Balala: China wildlife trade ban should be permanent
By Edwin Kis'sanya

A man carrying butchered dogs drives past a pet dog at a dog meat market ahead of a local dog meat festival in Yulin, Guangxi Autonomous Region on June 21, 2015. Local residents in Yulin host small gatherings to consume dog meat and lychees in celebration of the summer solstice which marks the coming of the hottest days for the festival, which this year falls on Monday. Reuters/Kim Kyung-Hoon TPX IMAGES OF THE DAY]

China ban on the trade and consumption of wild animals is a welcome move for nations who have borne the brunt of illegal wildlife trade, Cabinet Secretary Najib Balala has said.

The Asian country on Monday put a temporary ban on the trade in wildlife as one measure to control the spread of the deadly coronavirus.

CS Balala yesterday hailed the ‘comprehensive ban’ and urged the Chinese government to permanently criminalise wildlife trade.

“Kenya calls on the National People’s Congress (China’s top legislative body) to announce a complete and permanent ban on trade in wildlife and to enact comprehensive laws for the ban to take effect,” the wildlife CS said in a press statement sent to Travelog.

Balala said he was “profoundly pleased” by the far-reaching decision and urged China to do more to ensure the illegal trade “is never resumed.”

“The positive ramification of this historical step by China will be felt across the globe and in particular countries which have for long suffered from illegal trade in wildlife such as Kenya,” he said.

He went on: “Kenya is looking forward to working with relevant authorities in China to support strong enforcement of this directive and ensure it is never resumed.”

Although it is yet to be conclusively proven, scientists say that coronavirus, which has now killed over 2,700 people and infected at least 77,000 in China and 1,500 in at least two dozen countries, may have passed to humans from animals.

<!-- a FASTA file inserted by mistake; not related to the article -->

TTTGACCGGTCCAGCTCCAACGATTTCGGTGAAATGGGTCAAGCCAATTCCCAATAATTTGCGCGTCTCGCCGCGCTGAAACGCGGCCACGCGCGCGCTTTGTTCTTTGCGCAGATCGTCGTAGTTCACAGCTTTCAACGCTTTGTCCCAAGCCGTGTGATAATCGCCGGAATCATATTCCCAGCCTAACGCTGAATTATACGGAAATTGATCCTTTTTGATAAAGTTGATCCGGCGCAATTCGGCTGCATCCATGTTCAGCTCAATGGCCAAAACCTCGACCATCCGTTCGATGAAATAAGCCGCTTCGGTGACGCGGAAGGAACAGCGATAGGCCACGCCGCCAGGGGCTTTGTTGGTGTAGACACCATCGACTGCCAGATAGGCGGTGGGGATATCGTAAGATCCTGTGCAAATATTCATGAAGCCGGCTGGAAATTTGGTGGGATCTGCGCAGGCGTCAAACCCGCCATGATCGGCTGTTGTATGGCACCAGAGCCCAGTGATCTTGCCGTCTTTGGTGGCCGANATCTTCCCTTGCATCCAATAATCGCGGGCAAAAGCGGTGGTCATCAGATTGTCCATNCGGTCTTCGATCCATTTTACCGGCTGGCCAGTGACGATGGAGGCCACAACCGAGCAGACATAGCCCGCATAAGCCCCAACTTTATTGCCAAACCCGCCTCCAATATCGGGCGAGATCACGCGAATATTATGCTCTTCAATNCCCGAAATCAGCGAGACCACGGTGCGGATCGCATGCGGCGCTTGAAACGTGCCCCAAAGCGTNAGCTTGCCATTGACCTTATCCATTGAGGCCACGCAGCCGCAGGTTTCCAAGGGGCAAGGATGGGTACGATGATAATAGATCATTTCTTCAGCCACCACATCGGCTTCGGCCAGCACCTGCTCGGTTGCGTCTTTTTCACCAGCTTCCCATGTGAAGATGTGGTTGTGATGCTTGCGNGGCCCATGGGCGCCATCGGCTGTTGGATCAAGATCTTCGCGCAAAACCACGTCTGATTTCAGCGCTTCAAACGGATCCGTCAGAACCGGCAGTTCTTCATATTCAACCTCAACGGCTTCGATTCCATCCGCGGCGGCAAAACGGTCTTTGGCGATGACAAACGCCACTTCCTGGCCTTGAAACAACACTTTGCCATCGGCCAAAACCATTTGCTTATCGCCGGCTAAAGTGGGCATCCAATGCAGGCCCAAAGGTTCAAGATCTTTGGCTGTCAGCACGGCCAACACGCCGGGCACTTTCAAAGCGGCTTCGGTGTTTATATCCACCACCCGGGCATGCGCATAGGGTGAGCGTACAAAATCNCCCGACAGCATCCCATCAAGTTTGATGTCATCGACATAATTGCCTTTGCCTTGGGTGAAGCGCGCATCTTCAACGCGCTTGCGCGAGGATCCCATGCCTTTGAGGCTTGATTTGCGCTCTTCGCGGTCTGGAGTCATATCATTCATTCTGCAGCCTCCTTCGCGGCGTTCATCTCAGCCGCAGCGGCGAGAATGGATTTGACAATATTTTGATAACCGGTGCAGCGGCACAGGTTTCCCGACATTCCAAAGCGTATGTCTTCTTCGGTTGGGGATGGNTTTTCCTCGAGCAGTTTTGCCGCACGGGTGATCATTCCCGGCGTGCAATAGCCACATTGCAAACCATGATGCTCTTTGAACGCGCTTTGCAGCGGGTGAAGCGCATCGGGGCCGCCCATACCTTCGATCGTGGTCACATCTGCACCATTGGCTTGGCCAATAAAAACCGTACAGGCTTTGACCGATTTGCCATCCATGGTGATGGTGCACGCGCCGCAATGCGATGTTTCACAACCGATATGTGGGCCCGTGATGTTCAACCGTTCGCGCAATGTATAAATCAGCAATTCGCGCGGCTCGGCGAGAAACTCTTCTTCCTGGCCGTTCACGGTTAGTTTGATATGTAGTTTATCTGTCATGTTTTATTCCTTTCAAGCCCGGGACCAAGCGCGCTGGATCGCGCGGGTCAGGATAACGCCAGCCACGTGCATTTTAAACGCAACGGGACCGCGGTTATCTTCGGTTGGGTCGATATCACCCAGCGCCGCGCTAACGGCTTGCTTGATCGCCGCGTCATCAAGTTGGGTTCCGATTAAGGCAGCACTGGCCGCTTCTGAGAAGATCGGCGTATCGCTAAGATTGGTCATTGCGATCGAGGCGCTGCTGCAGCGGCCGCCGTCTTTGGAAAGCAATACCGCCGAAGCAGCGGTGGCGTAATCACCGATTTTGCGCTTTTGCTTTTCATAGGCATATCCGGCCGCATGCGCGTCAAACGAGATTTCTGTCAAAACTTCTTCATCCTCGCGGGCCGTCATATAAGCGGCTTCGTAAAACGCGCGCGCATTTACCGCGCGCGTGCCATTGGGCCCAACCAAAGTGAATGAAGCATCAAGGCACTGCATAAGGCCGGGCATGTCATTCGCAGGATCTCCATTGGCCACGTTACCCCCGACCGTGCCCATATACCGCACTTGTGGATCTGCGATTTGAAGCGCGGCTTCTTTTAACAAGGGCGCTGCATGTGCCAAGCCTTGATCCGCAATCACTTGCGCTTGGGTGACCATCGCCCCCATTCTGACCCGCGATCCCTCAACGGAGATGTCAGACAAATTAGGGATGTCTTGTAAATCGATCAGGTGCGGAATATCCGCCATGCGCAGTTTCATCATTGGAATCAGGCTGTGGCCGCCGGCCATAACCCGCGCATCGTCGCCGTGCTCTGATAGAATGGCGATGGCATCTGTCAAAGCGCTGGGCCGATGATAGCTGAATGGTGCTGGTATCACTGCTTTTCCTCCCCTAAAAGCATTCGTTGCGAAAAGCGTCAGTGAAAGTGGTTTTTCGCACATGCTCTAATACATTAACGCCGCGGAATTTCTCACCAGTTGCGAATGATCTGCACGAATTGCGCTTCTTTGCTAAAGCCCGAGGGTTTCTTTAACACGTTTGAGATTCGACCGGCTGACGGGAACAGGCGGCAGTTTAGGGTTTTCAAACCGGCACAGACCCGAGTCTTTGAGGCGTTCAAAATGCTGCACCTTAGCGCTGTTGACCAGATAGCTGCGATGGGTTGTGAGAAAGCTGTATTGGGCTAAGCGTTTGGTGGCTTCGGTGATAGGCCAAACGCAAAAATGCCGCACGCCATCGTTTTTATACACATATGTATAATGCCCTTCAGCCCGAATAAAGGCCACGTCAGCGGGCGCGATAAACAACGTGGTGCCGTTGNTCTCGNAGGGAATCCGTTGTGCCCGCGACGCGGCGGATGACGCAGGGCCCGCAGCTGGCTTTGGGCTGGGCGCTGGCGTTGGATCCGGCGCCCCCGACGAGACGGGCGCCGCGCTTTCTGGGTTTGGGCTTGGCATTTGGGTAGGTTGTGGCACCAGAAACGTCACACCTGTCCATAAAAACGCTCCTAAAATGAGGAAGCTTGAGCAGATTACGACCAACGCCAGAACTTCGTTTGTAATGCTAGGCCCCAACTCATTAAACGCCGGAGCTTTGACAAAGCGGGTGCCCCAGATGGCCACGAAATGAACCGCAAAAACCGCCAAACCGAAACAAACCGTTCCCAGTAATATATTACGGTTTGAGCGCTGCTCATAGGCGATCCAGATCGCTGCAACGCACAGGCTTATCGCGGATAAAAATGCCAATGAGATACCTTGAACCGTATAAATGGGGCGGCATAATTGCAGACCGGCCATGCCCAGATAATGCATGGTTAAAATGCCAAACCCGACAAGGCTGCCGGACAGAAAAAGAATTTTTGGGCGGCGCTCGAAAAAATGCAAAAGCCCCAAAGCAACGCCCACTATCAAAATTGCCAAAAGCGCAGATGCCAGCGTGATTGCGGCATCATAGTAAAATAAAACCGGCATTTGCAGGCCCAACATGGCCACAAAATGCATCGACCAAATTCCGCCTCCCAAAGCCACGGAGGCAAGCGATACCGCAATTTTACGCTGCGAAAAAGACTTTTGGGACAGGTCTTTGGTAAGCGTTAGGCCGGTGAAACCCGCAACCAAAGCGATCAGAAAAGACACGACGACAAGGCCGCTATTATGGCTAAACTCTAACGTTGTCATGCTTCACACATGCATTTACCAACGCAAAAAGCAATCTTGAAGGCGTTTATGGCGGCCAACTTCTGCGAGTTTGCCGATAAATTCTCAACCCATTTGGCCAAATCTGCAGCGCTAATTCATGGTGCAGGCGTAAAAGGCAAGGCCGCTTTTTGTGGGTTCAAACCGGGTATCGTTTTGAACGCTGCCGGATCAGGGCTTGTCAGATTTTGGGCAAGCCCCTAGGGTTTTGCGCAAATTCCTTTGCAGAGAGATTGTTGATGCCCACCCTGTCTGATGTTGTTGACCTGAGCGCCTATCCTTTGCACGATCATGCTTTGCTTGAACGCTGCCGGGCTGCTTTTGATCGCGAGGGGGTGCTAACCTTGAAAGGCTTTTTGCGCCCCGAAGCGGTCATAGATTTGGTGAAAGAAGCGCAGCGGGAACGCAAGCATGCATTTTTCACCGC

Chinese health officials said the killer virus likely emerged from Wuhan, Hubei’s provincial capital where bats, snakes, dogs and other animals are sold as food.

As the virus exploded to other parts of the country in January, China temporarily banned the trade and consumption of wild meat until the outbreak was under control.

The ban could help China win the battle against coronavirus but there are doubts as to whether the country would abandon wildlife trade going forward.

This is not the first time China is imposing such a ban. When Severe Acute Respiratory Syndrome (SARS) struck the country between 2002 and 2003, the government announced a temporary ban on the sale and consumption of wild animals.

But the ban was short-lived, and the illicit wildlife trade resumed.

Eating wild meat is a significant part of people’s livelihoods in China. Traders legally sell wild meat including donkeys, dogs, deer, crocodiles and bats.

Until recently, China has been the largest illegal ivory market in the world but that has since changed after the country bowed to international pressure to illegalize the trade in December 2017.

While the appeal for ivory is declining in China, conservationists say failing to impose a permanent ban on the entire wildlife trade leaves the door wide open for commercial trade in endangered species.